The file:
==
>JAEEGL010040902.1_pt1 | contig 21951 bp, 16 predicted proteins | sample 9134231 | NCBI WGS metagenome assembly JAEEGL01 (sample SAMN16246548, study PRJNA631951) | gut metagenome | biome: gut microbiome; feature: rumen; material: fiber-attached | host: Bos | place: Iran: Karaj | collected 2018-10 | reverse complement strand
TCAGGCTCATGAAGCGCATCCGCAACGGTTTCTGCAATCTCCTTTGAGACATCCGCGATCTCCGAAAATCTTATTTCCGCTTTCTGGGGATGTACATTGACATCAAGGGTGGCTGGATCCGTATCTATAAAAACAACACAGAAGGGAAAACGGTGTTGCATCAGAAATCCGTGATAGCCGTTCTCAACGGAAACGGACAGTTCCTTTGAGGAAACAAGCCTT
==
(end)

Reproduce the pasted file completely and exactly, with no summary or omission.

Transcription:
>JAEEGL010040902.1_pt1 | contig 21951 bp, 16 predicted proteins | sample 9134231 | NCBI WGS metagenome assembly JAEEGL01 (sample SAMN16246548, study PRJNA631951) | gut metagenome | biome: gut microbiome; feature: rumen; material: fiber-attached | host: Bos | place: Iran: Karaj | collected 2018-10 | reverse complement strand
TCAGGCTCATGAAGCGCATCCGCAACGGTTTCTGCAATCTCCTTTGAGACATCCGCGATCTCCGAAAATCTTATTTCCGCTTTCTGGGGATGTACATTGACATCAAGGGTGGCTGGATCCGTATCTATAAAAACAACACAGAAGGGAAAACGGTGTTGCATCAGAAATCCGTGATAGCCGTTCTCAACGGAAACGGACAGTTCCTTTGAGGAAACAAGCCTT